While this Embassy cannot subscribe entirely to the thesis that the Japanese nation as a whole has turned its attention to the south, it does appear probable that the Japanese Navy, finding the efforts of the Army on the continent now being fairly consistently thwarted, believes the time ripe to make a move itself and thereby to draw the attention of the nation to the Navy rather than to the Army. It should be understood that there is in Japan a more or less persistent feud between the Army and the Navy, dating back to the days when one was controlled by the Choshu clan and the other by the Satsuma clan. The feud, of course, does not extend to the point where either party would let their quarrels endanger the Empire, but it is not only possible but probable that the Navy, finding that the Army has extended itself to a point where it is likely to involve the country in a war unless it stops, has taken advantage of the situation to show the nation that “Codlin is the friend, not Short”. In addition to that, there is no doubt that the Navy wished to extend its sphere of activities to cover the entire western Pacific north of the Equator and to include, if possible, in that sphere a section of the Pacific south of the Equator from which an assured supply of petroleum can be obtained under any circumstances. The present oil situation in Japan, [Page 133] brought on by the Army’s demand that the foreign oil interests carry stocks in the country amounting to six months’ supplies, is so uncertain that the Navy undoubtedly will endeavor to find an independent source of supply as soon as possible.
The Embassy has been endeavoring, for some time past, to ascertain exactly what was behind the sudden appearance of propaganda in favor of a “southward advance”, what are the objectives of the movement, and what effect the movement will have upon American interests in the Far East and especially in the Philippine Islands. Nothing very definite has yet been learned, but the following summaries of conversations and newspaper articles may serve to throw some light on the question.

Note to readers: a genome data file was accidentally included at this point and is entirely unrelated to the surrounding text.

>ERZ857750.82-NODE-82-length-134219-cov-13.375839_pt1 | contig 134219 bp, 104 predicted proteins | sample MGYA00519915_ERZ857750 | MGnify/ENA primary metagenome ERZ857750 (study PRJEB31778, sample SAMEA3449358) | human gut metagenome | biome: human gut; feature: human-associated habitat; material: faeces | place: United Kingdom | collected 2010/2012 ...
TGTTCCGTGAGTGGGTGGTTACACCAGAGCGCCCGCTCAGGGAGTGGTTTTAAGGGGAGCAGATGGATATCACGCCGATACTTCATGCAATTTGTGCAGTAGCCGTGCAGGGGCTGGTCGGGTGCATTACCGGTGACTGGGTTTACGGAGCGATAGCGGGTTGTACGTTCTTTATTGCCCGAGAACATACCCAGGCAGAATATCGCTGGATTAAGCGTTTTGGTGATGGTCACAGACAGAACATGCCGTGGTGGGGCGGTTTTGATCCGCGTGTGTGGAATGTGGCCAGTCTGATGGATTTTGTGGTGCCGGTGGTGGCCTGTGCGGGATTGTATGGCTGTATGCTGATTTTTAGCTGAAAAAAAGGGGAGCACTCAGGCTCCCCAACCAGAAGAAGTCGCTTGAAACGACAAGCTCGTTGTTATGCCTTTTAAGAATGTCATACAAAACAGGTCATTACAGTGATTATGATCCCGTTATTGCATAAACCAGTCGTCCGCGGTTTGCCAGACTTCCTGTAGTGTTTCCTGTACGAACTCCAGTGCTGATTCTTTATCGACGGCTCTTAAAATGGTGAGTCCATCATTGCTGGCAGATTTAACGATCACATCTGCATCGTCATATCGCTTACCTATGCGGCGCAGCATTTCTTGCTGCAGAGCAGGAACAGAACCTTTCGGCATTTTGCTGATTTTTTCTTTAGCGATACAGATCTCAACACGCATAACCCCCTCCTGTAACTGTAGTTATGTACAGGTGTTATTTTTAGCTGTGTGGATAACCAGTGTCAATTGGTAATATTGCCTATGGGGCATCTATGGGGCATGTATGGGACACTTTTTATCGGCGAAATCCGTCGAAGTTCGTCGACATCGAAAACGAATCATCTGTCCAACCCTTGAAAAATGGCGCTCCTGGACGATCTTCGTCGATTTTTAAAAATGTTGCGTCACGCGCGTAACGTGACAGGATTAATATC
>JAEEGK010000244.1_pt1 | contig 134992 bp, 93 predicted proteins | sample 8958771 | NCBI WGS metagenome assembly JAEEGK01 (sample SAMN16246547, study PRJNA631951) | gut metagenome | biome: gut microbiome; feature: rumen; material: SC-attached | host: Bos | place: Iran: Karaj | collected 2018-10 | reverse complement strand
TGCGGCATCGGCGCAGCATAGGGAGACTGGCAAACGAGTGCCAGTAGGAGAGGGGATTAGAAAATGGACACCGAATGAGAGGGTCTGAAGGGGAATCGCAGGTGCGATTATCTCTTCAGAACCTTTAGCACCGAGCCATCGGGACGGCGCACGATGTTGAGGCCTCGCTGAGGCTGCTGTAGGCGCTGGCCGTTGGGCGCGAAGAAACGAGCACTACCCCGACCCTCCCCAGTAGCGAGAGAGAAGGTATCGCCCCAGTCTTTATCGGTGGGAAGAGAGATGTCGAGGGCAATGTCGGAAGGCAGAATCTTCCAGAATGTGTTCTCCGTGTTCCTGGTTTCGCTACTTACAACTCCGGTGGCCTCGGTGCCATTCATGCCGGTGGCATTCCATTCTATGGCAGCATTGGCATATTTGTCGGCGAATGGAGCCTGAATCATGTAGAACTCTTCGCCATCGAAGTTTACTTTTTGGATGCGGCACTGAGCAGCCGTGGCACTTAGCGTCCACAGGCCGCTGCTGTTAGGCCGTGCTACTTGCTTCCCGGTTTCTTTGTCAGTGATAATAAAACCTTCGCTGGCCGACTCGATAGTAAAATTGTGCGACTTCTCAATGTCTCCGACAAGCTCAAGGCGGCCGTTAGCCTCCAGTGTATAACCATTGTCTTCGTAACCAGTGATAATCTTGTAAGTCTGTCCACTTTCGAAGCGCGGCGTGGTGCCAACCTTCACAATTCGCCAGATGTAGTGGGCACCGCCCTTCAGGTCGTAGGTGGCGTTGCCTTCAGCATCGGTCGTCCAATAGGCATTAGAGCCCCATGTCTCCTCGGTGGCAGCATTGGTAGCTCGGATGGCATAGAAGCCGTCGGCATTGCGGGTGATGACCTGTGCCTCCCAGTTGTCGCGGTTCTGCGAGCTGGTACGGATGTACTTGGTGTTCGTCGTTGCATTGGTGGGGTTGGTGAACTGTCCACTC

On April 25, 1936, General Pabst, the Netherlands Minister to Japan, called on me and stated, in the course of our conversation, that he had telegraphed his Government to the effect that, if conditions in Europe remained in the present state, compelling the British fleet to stay in or near home waters, there was a “fifty-fifty chance” that the Japanese Navy would attempt a “coup de main” within six months, with the objective of taking possession of some part of the Netherlands Indies producing petroleum. The Netherlands Minister, however, is somewhat inclined to take an alarmist view of affairs, and, except for the propaganda in favor of a southward movement, I see nothing to indicate any sudden or drastic move by the Japanese Navy in the near future. I am therefore inclined to discount the Minister’s statement.
In a conversation with the First Secretary of the Embassy on April 21, 1936, Admiral Hasegawa, the Vice Minister for the Navy, commented on the “southward advance” policy of the Navy. He said that the policy was largely “newspaper talk” but that the Navy did advocate the extension of Japanese trade to the south. If important trade routes to the islands to the south of Japan were thus established, it would be necessary for the Navy to extend its operations further afield for the purpose of protecting these trade routes. The Navy’s policy, however, was purely pacific and implied no threat whatsoever against the Netherlands Indies or the Philippine Islands. It was the erroneous conception of the policy published by the newspapers which had startled various persons.
On April 25, 1936, Mr. Arita, the Minister for Foreign Affairs, received the foreign newspaper correspondents in Tokyo. In the course of the conversation, one of the correspondents asked the Minister to clarify the policy of southward expansion which had been mentioned in the press of Japan. According to the Japan Advertiser of April 26, 1936,
“The Foreign Minister said that he knew that the papers were ascribing an alleged intention of southward expansion to naval circles, [Page 134] but he did not know whether they were accurate. He could see nothing beyond economic expansion, for Japan has no ulterior ambitions.”
On April 30, 1936, Mr. Shigeru Yoshida, recently appointed Japanese Ambassador to Great Britain, called and stated, in the course of our conversation, that the population problem in Japan was becoming increasingly difficult and that foreign countries should realize the seriousness of the situation and endeavor to help Japan in finding an adequate outlet. He said that it was principally a matter of finding outlets for Japan’s trade, with opportunity for Japanese subjects to follow that trade. Upon being asked, he said that it meant peaceful penetration. Again upon being asked, he said that he thought that the “blue-water school” (i. e., the school advocating expansion to the south) would win out eventually over the “continental school”.
The Embassy will endeavor to obtain further clarification of this alleged policy of the Japanese Navy.63